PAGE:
I thought I would throw my 2 cents into the current discussion since my view seems to be different than those who have posted so far.
I have to first say something about how I think political philosophy should be done. On this score, I should admit, I am old-fashioned. I believe that one must first specify the ideal society (one that is completely just) and then—and only then—consider how to move from one’s non-ideal society to the ideal. I don’t think one merely finds injustices and seeks to correct them; we should do that, but cannot do it if we do not know what justice is—and that is a matter of ideal theorizing. This view seems to be somewhat unpopular these days.
My libertarian principle(s) of justice—which I admittedly have yet to fully articulate—are, I think/hope, fact-insensitive (a la G.A. Cohen). They are also the principles that would guide those in the ideal society—meaning a society wherein there is full compliance with the principles of justice (a la Rawls). They are, that is, a matter of ideal theory (in at least those 2 senses). They do not directly guide action in the real world—and I am, in fact, often unsure what to suggest should be done in the real world (I want the world to be ideal and want to encourage practices in the real world that lead to that, sometimes even if those practices might not be permitted in the ideal world). Indeed, it is a standard criticism of ideal theory that it is not action-guiding. I think the criticism is mistaken, but there is an element of truth to it. Principles of ideal theory do not provide us direct action guiding advice, but they are (or so I believe) necessary for such action-guiding advice. My principles don’t provide action-guiding advice directly, but they are a way of describing what an ideal society would be. For action-guiding advice one uses something like rules of regulation (a la G.A. Cohen), where these should be rules that are meant to bring us—in whatever society we are currently in—closest to the ideal society.
So, mine is a two level theory and I am perhaps more interested in working out the ideal theory than the non-ideal theory. By contrast, all three of Matt’s types of BHL strike me as being of non-ideal theory.
OK, why am I a BHL? My ideal theory is concerned to prevent suffering and promote human flourishing for all—and, of course, that includes the less fortunate. Suffering is to be prevented, wherever it occurs, to whomever it occurs, in whatever form it occurs. In the real world, of course, suffering is most likely to occur to the least advantaged. Hence, the non-ideal theory (which I tend to sort out a bit on this blog) is concerned with the least advantaged. Does that make me a contingent BHL or a strong BHL? I’m not sure. In the ideal theory, libertarian institutions (like markets, rights, etc., all thinly defined) are justified independently and sufficiently on the basis of suffering and flourishing, and “would still be justified even if they were not good for the poor and vulnerable.” (After all, in a society where there were no poor or vulnerable people, the institutions would still be justified—even though they didn’t help anyone poor or vulberable.) So that may mean that my ideal theory is a form of contingent BHL. On the other hand, in the non-ideal theory libertarian institutions (like specific, thickly-defined sorts of markets and rights that we have or that I think we should have given the empirical facts) “actually depend in part for their moral justification on the extent to which they serve the interests of the poor and vulnerable.” That may mean my non-ideal theory is a form of strong BHL.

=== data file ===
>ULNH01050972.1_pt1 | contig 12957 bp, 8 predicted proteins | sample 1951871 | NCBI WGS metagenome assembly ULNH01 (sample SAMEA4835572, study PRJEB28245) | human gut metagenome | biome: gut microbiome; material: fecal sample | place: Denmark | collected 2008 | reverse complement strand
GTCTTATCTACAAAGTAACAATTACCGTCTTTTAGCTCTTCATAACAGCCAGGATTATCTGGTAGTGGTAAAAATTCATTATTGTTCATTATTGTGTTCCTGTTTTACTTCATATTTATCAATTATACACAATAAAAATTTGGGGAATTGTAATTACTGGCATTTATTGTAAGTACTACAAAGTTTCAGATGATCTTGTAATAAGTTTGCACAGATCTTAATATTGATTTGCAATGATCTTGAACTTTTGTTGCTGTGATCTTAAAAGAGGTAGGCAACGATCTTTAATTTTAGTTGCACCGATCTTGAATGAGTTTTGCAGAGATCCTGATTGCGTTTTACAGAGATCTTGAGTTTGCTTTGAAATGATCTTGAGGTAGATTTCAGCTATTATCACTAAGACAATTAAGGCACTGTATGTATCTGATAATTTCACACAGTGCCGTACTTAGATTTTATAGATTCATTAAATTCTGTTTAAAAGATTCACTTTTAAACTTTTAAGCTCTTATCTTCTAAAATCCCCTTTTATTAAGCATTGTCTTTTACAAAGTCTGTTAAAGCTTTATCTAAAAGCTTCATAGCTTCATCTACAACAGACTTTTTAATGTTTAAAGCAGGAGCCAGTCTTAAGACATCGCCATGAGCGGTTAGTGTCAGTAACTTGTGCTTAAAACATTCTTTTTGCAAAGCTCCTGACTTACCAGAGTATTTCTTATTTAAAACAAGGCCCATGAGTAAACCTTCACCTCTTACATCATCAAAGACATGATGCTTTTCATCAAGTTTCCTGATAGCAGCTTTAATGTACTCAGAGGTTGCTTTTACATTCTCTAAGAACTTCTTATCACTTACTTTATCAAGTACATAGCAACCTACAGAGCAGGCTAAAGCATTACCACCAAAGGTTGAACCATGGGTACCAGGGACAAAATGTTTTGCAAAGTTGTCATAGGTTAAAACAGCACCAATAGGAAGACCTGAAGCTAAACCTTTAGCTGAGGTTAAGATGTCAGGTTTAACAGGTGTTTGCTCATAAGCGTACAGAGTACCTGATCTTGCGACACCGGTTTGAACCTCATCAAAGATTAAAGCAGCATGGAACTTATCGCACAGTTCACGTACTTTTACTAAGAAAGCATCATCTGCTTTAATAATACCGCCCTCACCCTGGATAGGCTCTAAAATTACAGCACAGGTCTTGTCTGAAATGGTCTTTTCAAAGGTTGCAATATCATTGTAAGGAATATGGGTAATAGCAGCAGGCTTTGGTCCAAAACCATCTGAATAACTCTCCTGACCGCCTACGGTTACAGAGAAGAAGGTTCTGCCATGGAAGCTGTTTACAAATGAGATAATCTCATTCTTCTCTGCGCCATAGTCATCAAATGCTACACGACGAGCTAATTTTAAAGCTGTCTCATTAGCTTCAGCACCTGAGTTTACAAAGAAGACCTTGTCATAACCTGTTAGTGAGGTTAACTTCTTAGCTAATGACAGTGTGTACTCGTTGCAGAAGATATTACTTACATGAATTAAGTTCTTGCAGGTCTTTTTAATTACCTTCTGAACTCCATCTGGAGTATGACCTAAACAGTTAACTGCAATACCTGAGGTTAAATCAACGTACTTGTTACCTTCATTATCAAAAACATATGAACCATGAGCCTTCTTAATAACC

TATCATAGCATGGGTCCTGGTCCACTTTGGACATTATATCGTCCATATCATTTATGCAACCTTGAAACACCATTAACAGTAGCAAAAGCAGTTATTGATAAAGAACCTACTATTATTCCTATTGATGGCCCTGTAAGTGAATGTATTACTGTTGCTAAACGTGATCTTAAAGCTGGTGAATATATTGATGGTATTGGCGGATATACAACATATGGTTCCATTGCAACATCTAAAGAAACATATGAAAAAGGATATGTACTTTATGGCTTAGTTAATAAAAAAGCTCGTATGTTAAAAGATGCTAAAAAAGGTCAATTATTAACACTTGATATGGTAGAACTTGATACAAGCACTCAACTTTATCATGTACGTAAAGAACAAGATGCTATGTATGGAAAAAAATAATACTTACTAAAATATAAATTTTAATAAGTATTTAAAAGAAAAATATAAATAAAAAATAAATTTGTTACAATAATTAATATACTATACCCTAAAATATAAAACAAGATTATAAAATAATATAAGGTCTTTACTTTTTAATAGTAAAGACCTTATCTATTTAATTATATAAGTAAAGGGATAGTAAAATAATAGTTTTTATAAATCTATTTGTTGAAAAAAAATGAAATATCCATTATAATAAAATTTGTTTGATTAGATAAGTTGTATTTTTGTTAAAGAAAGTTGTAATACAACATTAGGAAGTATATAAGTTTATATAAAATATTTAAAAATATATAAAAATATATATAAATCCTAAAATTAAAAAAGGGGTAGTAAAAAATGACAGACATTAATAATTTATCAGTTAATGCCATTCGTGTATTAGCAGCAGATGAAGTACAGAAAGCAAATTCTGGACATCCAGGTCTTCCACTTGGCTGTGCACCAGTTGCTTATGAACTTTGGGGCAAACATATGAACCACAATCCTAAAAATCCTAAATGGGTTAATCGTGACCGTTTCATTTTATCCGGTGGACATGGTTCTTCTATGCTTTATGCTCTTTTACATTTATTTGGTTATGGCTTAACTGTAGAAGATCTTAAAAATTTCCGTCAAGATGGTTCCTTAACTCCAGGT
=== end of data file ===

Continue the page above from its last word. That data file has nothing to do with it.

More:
Putting this all a bit differently, the social and economic facts (including the fact that there are social and economic classes, some of whom are extremely wealthy, some of whom are extremely poor, and some of whom are neither) are facts that must be taken into account when considering the way the fact-insensitive principles of the ideal theory are put to use in the non-ideal theory, which is itself meant to be action-guiding in the real world. The point is to bring us closer to the ideal world, but when doing so, we must take care not to cause suffering or harm, and so, de facto, the least-advantaged figure prominently.